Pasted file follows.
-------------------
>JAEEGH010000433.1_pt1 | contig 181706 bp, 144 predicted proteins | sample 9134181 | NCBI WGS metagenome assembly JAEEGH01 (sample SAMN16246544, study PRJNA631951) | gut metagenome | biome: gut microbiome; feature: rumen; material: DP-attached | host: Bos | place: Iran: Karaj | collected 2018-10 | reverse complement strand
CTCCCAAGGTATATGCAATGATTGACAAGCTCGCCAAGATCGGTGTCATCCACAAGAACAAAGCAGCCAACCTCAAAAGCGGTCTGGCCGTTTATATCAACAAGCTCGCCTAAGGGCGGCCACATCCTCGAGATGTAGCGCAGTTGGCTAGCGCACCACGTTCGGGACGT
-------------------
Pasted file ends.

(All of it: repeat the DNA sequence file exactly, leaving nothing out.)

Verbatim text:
>JAEEGH010000433.1_pt1 | contig 181706 bp, 144 predicted proteins | sample 9134181 | NCBI WGS metagenome assembly JAEEGH01 (sample SAMN16246544, study PRJNA631951) | gut metagenome | biome: gut microbiome; feature: rumen; material: DP-attached | host: Bos | place: Iran: Karaj | collected 2018-10 | reverse complement strand
CTCCCAAGGTATATGCAATGATTGACAAGCTCGCCAAGATCGGTGTCATCCACAAGAACAAAGCAGCCAACCTCAAAAGCGGTCTGGCCGTTTATATCAACAAGCTCGCCTAAGGGCGGCCACATCCTCGAGATGTAGCGCAGTTGGCTAGCGCACCACGTTCGGGACGT